Australia's Agriculture Visa policy is in disarray, writes Abul Rizvi.
AFTER COMMITTING to the first workers under the new Agriculture Visa arriving before Christmas 2021, Agriculture Minister David Littleproud has publicly expressed deep frustration with the slow progress of negotiations with ASEAN countries on the new visa as well as the suggestion from the Department of Foreign Affairs and Trade (DFAT) that the visa may be capped at just a 1,000 places.
Littleproud may not have noticed that in the 2021 Mid-Year Economic and Fiscal Outlook (MYEFO), the Government assumed very few people will have applied for an Agriculture Visa in 2021-22. Indeed, the number is so small that it did not even register as an actual figure.
It is abundantly clear DFAT has little interest in the Agriculture Visa, with negotiations proceeding painfully slowly. The risk this visa represents in terms of damaging relations with major nations such as Indonesia if, as is likely, their citizens are exploited and abused, is just too great.
DFAT would know that the embarrassment to Australia and the potential damage to the bilateral relationship would be enormous.
Indonesia, and all other ASEAN nations, will want strong assurances from DFAT that their citizens will be properly protected.
This is not, as Littleproud suggests, about unions in Australia misleading ASEAN nations. ASEAN nations are more than capable of doing their own research and will be well versed in the long history of migrant farmworker exploitation around the world and in Australia over at least the last decade – even if Littleproud and the farm lobby remain in denial on this fact.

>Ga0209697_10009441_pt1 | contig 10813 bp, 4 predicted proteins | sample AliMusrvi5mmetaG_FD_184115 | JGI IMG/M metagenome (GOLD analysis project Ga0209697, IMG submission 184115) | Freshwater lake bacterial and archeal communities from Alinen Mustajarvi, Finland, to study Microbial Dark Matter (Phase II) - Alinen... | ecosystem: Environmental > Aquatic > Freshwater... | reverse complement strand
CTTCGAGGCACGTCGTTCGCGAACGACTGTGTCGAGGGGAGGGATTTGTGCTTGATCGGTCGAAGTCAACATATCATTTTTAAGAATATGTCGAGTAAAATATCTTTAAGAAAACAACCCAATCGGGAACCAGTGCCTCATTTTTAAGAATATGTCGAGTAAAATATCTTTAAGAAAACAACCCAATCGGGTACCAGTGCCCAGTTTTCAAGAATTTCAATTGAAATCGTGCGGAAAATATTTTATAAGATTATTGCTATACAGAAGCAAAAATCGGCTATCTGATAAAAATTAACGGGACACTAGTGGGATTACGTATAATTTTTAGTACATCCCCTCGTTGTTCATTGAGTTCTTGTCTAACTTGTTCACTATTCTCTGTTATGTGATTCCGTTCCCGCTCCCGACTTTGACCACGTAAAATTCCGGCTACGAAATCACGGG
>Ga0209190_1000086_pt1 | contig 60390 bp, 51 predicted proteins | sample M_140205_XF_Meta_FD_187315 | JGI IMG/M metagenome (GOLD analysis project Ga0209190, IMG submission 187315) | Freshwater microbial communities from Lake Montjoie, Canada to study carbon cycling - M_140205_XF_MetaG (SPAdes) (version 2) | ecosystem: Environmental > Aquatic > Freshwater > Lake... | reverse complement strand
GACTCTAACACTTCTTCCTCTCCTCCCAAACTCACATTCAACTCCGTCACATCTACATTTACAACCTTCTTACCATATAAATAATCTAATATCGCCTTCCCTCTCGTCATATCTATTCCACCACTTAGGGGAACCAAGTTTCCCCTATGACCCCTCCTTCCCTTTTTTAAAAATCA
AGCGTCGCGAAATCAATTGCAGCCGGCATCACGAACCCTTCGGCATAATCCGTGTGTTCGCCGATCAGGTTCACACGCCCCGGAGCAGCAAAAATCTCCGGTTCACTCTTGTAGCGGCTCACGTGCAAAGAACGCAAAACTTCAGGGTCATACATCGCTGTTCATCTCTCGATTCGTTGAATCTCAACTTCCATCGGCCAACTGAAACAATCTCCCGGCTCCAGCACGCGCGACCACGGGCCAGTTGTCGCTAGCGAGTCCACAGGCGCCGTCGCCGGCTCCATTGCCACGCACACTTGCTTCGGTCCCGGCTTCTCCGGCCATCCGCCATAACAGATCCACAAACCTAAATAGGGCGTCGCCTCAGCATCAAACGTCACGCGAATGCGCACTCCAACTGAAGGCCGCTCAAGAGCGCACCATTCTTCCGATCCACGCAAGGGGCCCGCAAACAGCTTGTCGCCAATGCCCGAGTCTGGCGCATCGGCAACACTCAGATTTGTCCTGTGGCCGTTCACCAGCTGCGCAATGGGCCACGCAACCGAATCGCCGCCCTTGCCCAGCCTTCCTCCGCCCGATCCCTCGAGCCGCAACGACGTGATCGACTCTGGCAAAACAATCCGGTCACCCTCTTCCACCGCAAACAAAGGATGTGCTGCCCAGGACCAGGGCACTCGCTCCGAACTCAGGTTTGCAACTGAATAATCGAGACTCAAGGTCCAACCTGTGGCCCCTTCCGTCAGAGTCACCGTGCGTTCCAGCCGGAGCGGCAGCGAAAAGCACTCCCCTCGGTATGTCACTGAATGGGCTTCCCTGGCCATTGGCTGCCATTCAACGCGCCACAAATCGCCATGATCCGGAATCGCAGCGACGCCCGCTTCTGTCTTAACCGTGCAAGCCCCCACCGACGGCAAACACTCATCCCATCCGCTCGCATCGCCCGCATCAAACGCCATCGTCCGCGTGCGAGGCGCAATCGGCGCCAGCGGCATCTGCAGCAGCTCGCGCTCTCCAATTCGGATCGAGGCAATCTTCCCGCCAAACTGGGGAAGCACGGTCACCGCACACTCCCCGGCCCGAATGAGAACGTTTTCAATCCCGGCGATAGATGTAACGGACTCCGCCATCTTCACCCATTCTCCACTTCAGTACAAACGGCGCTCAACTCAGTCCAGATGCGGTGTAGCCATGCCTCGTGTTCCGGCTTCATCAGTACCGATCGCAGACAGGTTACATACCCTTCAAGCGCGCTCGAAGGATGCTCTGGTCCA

Given the extensive exploitation of workers on the Pacific Island Labour Mobility (PALM) scheme, its appalling death rate and the high rate of workers absconding and/or applying for asylum, it would be hard for DFAT to provide any meaningful assurances beyond the usual platitudes.
ASEAN nations would be particularly displeased if their citizens apply for asylum in large numbers, as citizens of Malaysia and to a lesser degree Indonesia and Vietnam, have been doing for the past six or seven years. They would be even more displeased if these asylum seekers were granted protection.
Against this background, the slow progress of negotiations is entirely understandable.
The only policy offering DFAT could make in its negotiations is that Agriculture Visa workers, unlike PALM scheme workers, will be offered a pathway to permanent residence. However, it is highly questionable whether this would increase protections for Agriculture Visa workers.
It is far more likely to make those workers even more vulnerable to exploitation by labour-hire companies and employers who could threaten the workers if they complain about their treatment, or abscond as over 1,200 PALM scheme workers already have, their chances of securing permanent residence would be lost.
Given these risks, and the fact Agriculture Visa workers will have little English and few post-secondary qualifications, it is not surprising the Department of Home Affairs (DHA) has made no progress with the development of the permanent residence pathway ministers have promised, most likely without consulting DHA on the details.